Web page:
Nauru: a picture says it all

Nauru IslandI was flabbergasted when I found out about this piece of New Zealand’s history. I don’t know what shocked me more: our government’s part in destroying an island and a people’s economy and way of life, or the fact that this history is so little known by  New Zealanders.

New Zealand, along with Britain and Australia, gained the Pacific island of Nauru and its rich phosphate reserves as part of the spoils of the First World War. Continue reading

How did the Korean War change the NZ landscape?

I have been reading the recently published Seeds of Empire: the Environmental Transformation of New Zealand, and have made a few surprising discoveries. One was how much of an impact the Korean War had on the New Zealand rural landscape. The War led, in fact, to the last phase of geographical expansion of the productive rural landscape, or the “farming frontier”, as the authors put it. Continue reading

Jeanette Fitzsimons: How our attitudes towards the environment have changed 1974 – 2010

Jeanette Fitzsimons, former co-leader of the Green Party, resigned from Parliament in February this year, after a long and influential political and academic career.  envirohistory NZ thought it would be a good opportunity to ask Jeanette about the major shifts she has observed over the last four decades in the way we as New Zealanders view our environment.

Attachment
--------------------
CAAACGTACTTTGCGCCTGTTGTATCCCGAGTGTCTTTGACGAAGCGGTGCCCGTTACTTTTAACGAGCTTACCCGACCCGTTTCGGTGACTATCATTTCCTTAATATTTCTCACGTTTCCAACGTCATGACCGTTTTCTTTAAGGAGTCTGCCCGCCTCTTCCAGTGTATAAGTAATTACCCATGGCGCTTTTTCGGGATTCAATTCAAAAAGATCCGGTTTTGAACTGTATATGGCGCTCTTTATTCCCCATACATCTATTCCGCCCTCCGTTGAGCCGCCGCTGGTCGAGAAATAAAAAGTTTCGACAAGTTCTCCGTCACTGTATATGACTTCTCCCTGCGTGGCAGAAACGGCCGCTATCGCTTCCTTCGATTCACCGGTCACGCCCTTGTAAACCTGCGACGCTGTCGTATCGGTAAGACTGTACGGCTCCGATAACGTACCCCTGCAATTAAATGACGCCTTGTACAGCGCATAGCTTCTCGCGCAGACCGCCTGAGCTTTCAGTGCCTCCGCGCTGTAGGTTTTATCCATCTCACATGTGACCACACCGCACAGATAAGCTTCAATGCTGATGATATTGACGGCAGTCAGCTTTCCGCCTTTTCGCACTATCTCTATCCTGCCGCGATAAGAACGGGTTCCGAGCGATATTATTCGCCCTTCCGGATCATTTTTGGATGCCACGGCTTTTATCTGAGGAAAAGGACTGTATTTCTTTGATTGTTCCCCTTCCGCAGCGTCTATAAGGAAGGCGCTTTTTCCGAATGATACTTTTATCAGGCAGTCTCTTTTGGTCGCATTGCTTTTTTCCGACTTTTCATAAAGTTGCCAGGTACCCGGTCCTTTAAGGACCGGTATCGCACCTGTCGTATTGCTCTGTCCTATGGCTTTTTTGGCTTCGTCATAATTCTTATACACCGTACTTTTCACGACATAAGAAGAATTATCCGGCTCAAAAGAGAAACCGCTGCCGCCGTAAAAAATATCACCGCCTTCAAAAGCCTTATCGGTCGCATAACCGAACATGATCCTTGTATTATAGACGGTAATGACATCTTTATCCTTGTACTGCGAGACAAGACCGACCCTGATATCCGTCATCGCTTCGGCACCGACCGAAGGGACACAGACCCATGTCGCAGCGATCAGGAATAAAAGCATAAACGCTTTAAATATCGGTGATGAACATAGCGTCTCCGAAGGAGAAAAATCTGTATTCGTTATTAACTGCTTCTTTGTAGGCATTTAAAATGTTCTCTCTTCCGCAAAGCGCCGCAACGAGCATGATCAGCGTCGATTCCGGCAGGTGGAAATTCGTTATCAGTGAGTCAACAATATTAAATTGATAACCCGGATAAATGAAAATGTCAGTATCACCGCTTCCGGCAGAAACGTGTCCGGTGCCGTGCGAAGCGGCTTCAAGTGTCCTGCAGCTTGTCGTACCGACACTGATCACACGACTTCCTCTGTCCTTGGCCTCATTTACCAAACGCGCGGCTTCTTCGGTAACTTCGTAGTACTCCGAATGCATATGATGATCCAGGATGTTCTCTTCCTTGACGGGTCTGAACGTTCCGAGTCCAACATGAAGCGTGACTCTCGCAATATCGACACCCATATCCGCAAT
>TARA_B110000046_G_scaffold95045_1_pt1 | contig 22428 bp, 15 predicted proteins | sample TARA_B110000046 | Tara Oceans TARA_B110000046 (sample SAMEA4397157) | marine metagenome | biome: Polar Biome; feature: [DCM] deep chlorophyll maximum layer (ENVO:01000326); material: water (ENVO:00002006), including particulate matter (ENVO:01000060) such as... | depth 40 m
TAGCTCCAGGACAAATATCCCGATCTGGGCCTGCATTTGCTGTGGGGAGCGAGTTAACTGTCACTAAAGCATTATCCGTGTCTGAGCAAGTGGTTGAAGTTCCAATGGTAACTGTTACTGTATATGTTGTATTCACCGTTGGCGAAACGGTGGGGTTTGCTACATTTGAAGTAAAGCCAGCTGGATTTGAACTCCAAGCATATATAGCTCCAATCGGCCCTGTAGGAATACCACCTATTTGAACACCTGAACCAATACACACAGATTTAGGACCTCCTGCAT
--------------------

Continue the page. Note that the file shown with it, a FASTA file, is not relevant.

In her response to this question, Jeanette highlights three themes: attitudes towards nuclear power, indigenous forestry and farming.

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The “grasslands revolution”

Grass is integral to our agricultural sector, and therefore to our economy. Pasture grasses are exotic species introduced from Europe, and not always suited to our soils or environment. So how is it that pasture-farming has been so successful in New Zealand, despite the relative lack of fertile soils? The answer is phospate-based fertiliser. But another fragile island environment has paid a high price for the artificial fertility of our soils.

As Brooking, Hodge and Wood outline in “The grasslands revolution reconsidered” (Chapter 11, Environmental Histories of New Zealand), the term “grasslands revolution” was coined to celebrate the phenomenal increase in farming productivity which occurred, despite only a small increase in land. Continue reading